San Francisco County Superior Court
CPM successfully represented the City and County of San Francisco (“CCSF”) in a contract dispute with one of its former outside contractors, Cobra Solutions, Inc. (“Cobra”). Cobra submitted bills to CCSF for work that was never performed by one of the subcontractors that the contractor was responsible for supervising. CCSF was forced to bring a lawsuit against Cobra when Cobra refused to allow CCSF to conduct an audit. Cobra responded by filing a $12 million counter-claim against CCSF. After a three week jury trial, the jury found Cobra liable to CCSF and rejected Cobra’s $12 million counter-claim in its entirety.
Municipal Bond Insurance Litigation
San Francisco County Superior Court
CPM represents public entities and non-profit organizations in California alleging that bond insurance companies and the credit rating agencies colluded to suppress their credit ratings forcing them to buy bond insurance before they issued bonds at a cost of millions of dollars. Defendants include Standard & Poor’s, Moody's and Fitch. Major bond insurance company defendants including Ambac and MBIA also misrepresented the extent of their exposure to subprime mortgage securitizations, which negatively impacted their ability to maintain their highest AAA-rated insurance, and the credit rating agencies misrepresented the insurers' AAA ratings knowing they were increasingly insuring toxic subprimes. These individual actions are coordinated in San Francisco County Superior Court before the Honorable Richard A. Kramer.
National Gas Anti-Trust Cases I, II, III, & IV
San Diego County Superior Court
City of Los Angeles v. Reliant, et al.
County of Santa Clara v. Sempra, et al.
City and County of San Francisco v. Sempra, et al.
County of Alameda v. Sempra, et al.
County of San Diego v. Sempra, et al.
City of San Diego v. Sempra, et al.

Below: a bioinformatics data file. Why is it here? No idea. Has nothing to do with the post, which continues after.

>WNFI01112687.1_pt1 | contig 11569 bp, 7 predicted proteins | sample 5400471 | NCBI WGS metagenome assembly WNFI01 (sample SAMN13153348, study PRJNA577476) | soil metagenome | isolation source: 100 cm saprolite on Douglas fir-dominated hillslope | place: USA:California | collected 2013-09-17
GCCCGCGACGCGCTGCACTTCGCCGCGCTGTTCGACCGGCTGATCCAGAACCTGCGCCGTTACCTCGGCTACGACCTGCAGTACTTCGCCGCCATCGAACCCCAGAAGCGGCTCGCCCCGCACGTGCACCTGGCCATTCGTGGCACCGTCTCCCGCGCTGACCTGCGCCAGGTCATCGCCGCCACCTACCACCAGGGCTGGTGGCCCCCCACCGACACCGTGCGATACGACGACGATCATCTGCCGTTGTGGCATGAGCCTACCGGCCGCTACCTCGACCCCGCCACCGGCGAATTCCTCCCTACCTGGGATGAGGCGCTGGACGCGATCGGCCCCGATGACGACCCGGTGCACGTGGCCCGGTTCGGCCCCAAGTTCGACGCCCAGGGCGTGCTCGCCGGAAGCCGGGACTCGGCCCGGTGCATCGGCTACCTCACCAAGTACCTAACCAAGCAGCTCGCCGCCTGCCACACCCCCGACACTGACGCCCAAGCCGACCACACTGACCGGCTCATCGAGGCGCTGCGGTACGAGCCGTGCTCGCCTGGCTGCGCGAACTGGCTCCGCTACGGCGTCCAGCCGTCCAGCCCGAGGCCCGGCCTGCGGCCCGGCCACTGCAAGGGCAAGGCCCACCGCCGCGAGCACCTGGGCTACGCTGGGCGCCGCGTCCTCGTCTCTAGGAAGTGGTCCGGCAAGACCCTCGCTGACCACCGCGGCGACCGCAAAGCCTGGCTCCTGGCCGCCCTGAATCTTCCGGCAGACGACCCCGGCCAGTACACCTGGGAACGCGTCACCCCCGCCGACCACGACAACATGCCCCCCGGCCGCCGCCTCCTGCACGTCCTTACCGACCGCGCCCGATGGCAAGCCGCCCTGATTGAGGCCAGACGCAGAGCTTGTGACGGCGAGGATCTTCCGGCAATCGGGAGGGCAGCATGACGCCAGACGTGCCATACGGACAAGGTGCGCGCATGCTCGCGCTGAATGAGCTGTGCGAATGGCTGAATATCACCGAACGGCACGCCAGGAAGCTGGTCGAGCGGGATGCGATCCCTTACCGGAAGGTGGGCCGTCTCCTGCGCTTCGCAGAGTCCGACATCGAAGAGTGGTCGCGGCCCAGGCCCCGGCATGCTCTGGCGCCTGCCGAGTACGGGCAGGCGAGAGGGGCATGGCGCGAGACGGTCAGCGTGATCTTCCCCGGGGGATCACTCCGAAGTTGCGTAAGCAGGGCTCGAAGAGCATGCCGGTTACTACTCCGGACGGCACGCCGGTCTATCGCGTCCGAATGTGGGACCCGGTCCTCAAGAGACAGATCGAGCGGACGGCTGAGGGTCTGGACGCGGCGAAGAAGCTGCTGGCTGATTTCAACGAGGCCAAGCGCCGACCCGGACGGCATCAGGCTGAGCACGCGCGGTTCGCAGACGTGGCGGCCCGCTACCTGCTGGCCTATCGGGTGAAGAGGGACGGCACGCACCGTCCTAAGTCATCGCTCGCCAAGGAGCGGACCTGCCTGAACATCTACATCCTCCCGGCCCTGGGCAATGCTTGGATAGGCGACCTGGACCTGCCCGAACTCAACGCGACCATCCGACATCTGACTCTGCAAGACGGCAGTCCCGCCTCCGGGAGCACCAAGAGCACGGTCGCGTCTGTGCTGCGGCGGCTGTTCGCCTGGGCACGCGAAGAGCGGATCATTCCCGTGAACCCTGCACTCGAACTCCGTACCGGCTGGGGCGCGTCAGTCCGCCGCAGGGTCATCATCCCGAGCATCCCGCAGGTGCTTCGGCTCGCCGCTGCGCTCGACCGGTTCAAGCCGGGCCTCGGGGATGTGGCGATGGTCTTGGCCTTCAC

County of San Mateo v. Sempra, et al.
UC Regents v. Reliant, et al.
Association of Bay Area Government v. Sempra, et al.
Sacramento Municipal Utilities District v. Sempra, et al.
School Project for Utility Rate Reduction v. Sempra, et al.
Nurseymen’s Exchange, Inc., v. Sempra, et al.
Owens-Brockway Glass Containers, Inc. v. Sempra, et al.
TAMCO Steel, et al. v. Dynegy, et al.
Antitrust litigation on behalf of eleven public entities and others who filed individual actions statewide that were coordinated in San Diego County Superior Court with related class actions. The complaints alleged that non-core natural gas retailers manipulated the market by reporting false pricing to published price indices to fix prices in the natural gas market during the California energy crisis. The case was venued in San Diego Superior Court before Judge Ronald S. Prager. The last settlements were done in 2009 and overall settlements totaled approximately $124 Million.
Santa Clara Valley Transportation Authority
CPM represented the Santa Clara Valley Transportation Authority (“SCVTA”) in a contractual dispute relating to several lease transactions that SCVTA entered into with a number of major financial institutions concerning the sale and lease-back of rail cars. These banks sought to extract tens of millions of dollars in unwarranted penalties from SCVTA after the financial crisis resulted in the downgrading of credit ratings of the insurance companies that insured the transactions, at no fault of SCVTA. CPM was able to assist SCVTA resolve the contract dispute in a manner beneficial to SCVTA without resorting to litigation.
- San Francisco Chronicle, 09.16.2013